The multi-year process of rewriting the city’s development code caused a significant amount of sturm und drang, especially among the downtown folks, but...
In 1971, the White House held its first Conference on Aging in Washington, where inspiration struck volunteers from Boone, Audrain and Callaway counties. The group obtained a $35,000 grant from MU to study the lack of transportation for seniors in rural areas. Instead, the volunteers bought a bus, hired a driver and founded Cooperative Transportation Service, later to become Older Adults Transportation Service, and now known simply as OATS Inc.
By 1973, the company had expanded beyond the original five counties to 87, serving 27,000 riders throughout the state of Missouri annually.
The non-profit provides all Missouri residents something easily taken for granted: their independence in the community.
OATS, with a fleet of 700 vehicles, transports not only senior citizens, but also the general public in rural areas. More than 587,391 trips were made in the last year, transporting people to their jobs free of charge. Specialized trips, made for medical reasons, essential shopping, business, education and recreation, make up another 899,150 one-way trips.
Many riders pay for the services with their time, volunteering however they can. In Boone County, Anne Quade and Betty Smith take phone calls in their homes to schedule OATS rides in their county.
“[Our volunteers] make us very unique. We’re a Missouri institution, and it’s very unique in the country,” executive director Dorothy Yeager says. “Some of the national associations look at us with interest.”
OATS volunteers meet routinely in county committees, and the statewide board of directors comes to the Columbia headquarters monthly. President Nolan McNeill, an employee of the company for three decades, leads the state board.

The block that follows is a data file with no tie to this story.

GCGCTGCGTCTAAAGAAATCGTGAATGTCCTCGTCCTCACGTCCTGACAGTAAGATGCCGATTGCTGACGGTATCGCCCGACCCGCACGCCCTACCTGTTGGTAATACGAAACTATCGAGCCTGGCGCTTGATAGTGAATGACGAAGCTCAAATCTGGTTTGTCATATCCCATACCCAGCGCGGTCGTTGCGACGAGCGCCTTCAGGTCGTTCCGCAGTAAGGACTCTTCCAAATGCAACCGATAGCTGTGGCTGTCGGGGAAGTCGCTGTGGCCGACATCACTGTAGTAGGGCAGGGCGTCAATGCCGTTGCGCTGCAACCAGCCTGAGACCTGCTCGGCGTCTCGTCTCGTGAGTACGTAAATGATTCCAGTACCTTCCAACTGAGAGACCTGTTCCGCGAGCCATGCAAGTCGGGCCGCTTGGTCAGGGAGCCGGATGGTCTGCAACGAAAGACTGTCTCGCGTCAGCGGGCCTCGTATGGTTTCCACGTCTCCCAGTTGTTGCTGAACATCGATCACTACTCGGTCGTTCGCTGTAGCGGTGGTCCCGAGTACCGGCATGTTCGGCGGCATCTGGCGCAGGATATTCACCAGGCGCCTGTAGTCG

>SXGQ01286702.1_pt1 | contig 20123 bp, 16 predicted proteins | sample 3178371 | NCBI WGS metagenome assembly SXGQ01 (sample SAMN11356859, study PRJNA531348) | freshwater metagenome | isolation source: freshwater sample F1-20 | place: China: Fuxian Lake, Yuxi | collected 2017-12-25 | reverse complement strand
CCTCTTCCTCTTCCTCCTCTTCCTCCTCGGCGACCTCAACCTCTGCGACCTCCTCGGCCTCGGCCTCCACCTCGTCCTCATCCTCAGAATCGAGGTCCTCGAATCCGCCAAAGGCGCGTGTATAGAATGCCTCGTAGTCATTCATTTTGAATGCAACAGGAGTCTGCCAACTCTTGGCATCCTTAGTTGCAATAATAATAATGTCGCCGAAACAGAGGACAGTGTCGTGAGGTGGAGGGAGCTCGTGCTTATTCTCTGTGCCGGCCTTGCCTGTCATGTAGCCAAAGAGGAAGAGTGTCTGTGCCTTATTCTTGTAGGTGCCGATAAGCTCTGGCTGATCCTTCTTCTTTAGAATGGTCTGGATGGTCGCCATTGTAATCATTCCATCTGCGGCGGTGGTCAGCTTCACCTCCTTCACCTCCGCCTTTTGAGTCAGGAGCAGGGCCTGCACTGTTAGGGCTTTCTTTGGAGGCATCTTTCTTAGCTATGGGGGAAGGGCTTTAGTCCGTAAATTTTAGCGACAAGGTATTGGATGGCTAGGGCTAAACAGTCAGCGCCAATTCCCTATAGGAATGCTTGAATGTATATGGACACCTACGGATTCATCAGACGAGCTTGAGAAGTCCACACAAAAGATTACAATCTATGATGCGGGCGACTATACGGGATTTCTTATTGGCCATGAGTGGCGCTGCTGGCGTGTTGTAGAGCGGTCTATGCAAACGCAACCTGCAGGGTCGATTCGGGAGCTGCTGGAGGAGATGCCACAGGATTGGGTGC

The Wheel, a quarterly newspaper printed by OATS, is a volunteer project that provides news stories, bus schedules and contact information. It’s also available online for free.
“What’s really funny is that you’ll go back and look at the articles from The Wheel in the 1970s, when the company was founded, and some of them could just reprint today,” says Yeager. “Some of the challenges with funding, the gas prices, are still affecting us. It’s one of those moments when everything’s changed in the world, but nothing’s changed.”
Most OATS drivers are retired, and 20 percent of employees are veterans. Most employees come as a way to give back to their community post-retirement.
“Because we’re a non-profit, our salaries aren’t as high as other places.” Yeager says. “So all we can offer is family-like attitude and a good work environment to make up for the wages. If we can offer some flexibility, that’s a nice trade-off.”
Veteran David Jeffries retired from a print shop in Fulton and has driven for OATS in Columbia since April 2012.
“I’ve never worked with a nicer bunch of people,” Jeffries says. “I love what I do and I think everyone here knows it. It’s not only a job to me, but a blessing. Sometimes I think I’m crazy for saying that. Even in the winter, when it is 11 degrees at four in the morning and I’m all alone preparing for a dialysis run, I know why I love my job.”
The 600 OATS drivers receive training to learn skills like securing wheelchairs and other situations that may arise with elderly passengers or riders with disabilities.
“There’s more responsibility to sitting behind the wheel,” Jeffries says. “Most people we transport are thankful for our services and appreciate the job we do. So many of them, without OATS transportation, probably couldn’t keep medical appointments. I’ve had so many compliments for the job I do, the professionalism I show and the care for who I transport. I take pride in my ride.”
MANY MORE MILES TO COME
While funding from the Federal Transit Administration comes through MoDOT to support OATS, it only accounts for about 30 to 35 percent of the non-profit’s funding.
Partner businesses throughout Missouri make up much of the difference. Agencies on aging, foster grandparents, shelter workshops, hospitals and nursing homes all contract with OATS.
Donations and tax credits are also a major source of income for the organization. Some donations come from Amazon.com through the AmazonSmile program. Boone Electric Community Trust donated $10,000, and the state’s Neighborhood Assistance Program awarded OATS $15,000 in tax credits earlier in 2015. Some donors are more specific, like First Call O’Reilly Auto Parts, which donated flashlights for the buses, and Central Bank of Lebanon, which recently awarded the organization $4,000 toward a new bus.
In September 2016, OATS will celebrate its 45th anniversary at the Holiday Inn Executive Center. More than 800 riders, volunteers and drivers are expected to attend.
“Missouri is still one of the only states with transportation in every single county, regardless of how rural it is.” Yeager says. “It’s something that we as Missourians need to preserve and protect.”